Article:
The second way that we improve instructional practices is through program review (further discussed in Essay 6 of this self-study). One example of the use of assessment findings to improve teaching and learning practices comes from the Master of Arts in Education. Program faculty hold two annual weeklong retreats to reflect on and analyze survey data from current students, alumni, supervisors, and employers, as well as collective observations over the performance of students towards program learning outcomes. Based on survey data from students and supervisors, faculty noted a protracted timeline for the student development of professional writing skills. As a result of these assessment findings, the program developed a writing workshop to provide early preparation for our incoming graduate students. In Spring 2014, prior to the start of their first semester, graduate students attended the first component of the writing workshop on how to read and dissect a research study, with particular focus on the style and format, mechanics, content and organization, and synthesis and critical analysis. In June and July, students completed online writing assignments where they deconstruct an article and then write an argumentative piece aimed at convincing an audience of their position. These papers were then graded on a rubric related to the four focus elements, and faculty created lesson plans for common areas needing improvement. Finally, the students engaged in a revision process based on the lessons provided. The data from this first application has not yet been reviewed; however, the subjective feedback from students has been positive.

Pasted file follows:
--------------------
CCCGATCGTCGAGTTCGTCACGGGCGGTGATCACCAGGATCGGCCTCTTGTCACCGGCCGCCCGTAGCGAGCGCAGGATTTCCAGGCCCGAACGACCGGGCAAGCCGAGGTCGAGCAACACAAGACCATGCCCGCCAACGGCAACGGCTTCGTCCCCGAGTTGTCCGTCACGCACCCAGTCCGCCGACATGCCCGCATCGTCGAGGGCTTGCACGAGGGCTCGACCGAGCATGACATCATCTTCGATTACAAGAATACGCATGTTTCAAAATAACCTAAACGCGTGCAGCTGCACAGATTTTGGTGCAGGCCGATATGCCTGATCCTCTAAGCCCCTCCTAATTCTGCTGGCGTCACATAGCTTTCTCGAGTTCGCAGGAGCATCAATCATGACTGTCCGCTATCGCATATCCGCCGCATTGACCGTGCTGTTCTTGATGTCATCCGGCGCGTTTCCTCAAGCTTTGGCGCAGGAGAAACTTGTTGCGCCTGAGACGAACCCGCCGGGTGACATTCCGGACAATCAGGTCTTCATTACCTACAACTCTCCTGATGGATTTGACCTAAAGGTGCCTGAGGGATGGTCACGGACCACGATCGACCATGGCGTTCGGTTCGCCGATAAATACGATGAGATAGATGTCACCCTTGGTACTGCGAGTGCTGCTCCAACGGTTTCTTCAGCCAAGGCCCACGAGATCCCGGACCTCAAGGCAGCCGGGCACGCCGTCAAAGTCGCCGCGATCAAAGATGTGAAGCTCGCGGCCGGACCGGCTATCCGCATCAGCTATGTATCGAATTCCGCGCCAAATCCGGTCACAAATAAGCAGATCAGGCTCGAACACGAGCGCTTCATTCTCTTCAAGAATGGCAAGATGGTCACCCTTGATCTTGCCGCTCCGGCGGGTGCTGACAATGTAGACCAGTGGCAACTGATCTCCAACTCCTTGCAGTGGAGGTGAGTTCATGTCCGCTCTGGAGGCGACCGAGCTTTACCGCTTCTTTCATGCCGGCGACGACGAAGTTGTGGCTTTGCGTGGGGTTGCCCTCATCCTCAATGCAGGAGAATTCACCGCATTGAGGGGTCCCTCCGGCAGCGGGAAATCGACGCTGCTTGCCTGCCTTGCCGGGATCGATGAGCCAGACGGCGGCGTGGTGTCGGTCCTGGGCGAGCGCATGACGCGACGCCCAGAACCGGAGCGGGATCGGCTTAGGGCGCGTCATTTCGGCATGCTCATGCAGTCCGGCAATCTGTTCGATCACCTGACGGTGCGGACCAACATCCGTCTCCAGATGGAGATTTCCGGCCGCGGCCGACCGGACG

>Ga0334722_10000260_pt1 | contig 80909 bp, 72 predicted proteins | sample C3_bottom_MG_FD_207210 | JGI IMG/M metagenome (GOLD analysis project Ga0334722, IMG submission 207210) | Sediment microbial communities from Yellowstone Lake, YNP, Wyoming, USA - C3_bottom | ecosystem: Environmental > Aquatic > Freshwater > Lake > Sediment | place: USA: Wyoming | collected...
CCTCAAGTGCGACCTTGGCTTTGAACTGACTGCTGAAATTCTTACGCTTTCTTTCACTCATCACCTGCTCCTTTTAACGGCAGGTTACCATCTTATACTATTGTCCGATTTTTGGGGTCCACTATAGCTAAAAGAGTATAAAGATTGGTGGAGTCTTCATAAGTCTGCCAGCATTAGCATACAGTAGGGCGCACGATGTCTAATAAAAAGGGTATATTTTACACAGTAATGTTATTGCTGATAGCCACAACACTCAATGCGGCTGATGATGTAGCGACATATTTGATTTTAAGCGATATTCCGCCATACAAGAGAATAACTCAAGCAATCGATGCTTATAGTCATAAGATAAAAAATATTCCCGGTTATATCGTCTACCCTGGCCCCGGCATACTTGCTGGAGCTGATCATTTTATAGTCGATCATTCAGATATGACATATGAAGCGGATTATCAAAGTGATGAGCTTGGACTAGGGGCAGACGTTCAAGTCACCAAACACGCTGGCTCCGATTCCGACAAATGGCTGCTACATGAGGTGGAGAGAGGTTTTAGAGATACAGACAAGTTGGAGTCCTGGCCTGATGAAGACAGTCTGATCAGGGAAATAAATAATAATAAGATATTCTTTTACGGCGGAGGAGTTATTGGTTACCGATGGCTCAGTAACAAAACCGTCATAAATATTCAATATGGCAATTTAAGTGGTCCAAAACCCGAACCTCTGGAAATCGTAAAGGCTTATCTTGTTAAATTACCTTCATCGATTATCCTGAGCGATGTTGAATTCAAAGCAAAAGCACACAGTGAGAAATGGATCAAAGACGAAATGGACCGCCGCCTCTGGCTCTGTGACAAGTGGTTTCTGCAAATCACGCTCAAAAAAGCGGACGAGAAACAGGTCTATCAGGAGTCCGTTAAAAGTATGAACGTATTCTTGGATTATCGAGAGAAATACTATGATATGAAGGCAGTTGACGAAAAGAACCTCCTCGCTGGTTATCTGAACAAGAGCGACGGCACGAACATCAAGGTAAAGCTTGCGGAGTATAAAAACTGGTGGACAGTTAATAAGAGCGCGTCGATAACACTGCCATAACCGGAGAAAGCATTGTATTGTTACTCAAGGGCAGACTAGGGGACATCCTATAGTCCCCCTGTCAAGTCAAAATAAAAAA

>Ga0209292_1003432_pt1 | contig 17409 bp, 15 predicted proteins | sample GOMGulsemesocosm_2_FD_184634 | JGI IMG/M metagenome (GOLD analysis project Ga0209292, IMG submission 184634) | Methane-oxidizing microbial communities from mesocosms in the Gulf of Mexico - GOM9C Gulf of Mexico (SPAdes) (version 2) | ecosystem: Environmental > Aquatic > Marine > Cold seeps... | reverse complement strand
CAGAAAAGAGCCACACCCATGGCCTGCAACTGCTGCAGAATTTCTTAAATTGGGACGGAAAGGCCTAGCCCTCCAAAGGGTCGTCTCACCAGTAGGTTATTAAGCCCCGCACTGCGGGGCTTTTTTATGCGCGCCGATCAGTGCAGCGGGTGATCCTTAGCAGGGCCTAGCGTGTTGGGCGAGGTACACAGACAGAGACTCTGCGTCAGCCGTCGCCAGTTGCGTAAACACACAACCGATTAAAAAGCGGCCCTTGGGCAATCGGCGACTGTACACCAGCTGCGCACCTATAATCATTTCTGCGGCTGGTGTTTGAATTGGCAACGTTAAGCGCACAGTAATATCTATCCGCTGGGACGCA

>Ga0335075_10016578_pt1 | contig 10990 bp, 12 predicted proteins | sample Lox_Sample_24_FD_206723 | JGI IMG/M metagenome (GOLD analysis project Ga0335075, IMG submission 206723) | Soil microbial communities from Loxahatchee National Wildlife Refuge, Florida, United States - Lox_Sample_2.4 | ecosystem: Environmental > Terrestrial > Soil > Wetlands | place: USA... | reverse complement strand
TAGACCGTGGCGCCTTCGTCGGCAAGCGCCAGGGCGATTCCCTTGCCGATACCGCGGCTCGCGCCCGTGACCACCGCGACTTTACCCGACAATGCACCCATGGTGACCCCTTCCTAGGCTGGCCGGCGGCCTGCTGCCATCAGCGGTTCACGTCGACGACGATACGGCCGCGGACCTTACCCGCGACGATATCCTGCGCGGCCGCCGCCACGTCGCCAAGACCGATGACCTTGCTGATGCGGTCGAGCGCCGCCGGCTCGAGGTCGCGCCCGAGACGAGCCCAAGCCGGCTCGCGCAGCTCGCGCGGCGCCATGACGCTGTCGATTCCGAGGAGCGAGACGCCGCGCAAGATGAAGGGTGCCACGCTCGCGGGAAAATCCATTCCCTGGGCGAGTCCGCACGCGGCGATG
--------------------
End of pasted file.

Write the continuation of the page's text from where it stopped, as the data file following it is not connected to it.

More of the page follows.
Further evidence of improving teaching and learning based on assessment is the four degree programs submitted for WASC substantive change approval. In Spring 2014, the proposals of three existing programs— the Bachelor of Arts in Sociology, the Bachelor of Arts in Criminology and Justice Studies, the Bachelor of Arts in Social Sciences, and one new online program option, the Bachelor of Science in Nursing (RN to BSN option)— were all approved (Appendices 17-19). In the case of the three existing programs, faculty discovered that course expansion over time made it possible for students to complete 50% or more of their major requirements through online and hybrid courses, which required formal WASC consideration. Upon their approval of the programs, WASC reviewers praised the departments involved for taking their program reviews seriously and using them to determine that substantive change applications were necessary. In addition, WASC reviewers were pleased that faculty used prior assessments to consider how pedagogical and assessment design could best address the changes to their delivery methods and expansion of their programs.
Learning Centeredness Across the Institution

Faculty, staff, and students at CSUSM take learning-centeredness seriously, which is evidenced through multiple, and often intersecting, campus efforts. The Office of Civic Engagement, creates opportunities for service learning that strengthen the university’s connection with the greater community, while providing students with experiences that bridge learning inside and outside of the classroom. Students are paired with non-profit organizations and schools and complete internships that supplement and reinforce the knowledge imparted in their coursework. These experiences deepen their understanding of their fields of study, and often provide them with invaluable knowledge about graduate school and future work opportunities, as noted by student Mathew Jerome: “Interfaith [Community Services] provided me the experience I needed in the field to enter the job market with a necessary set of skills to obtain employment. I also was accepted into the MSW program at the University of Southern California. I think the experience I gained from Interfaith greatly contributed to that.” The diversity of field placements offered allows students to enjoy a wide range of involvement in the professional and scholarly life of our community (list of over 300 participating sites). Community Engagement provides service-learning faculty with training and special resources to help them enhance the learning experiences around the students’ community service.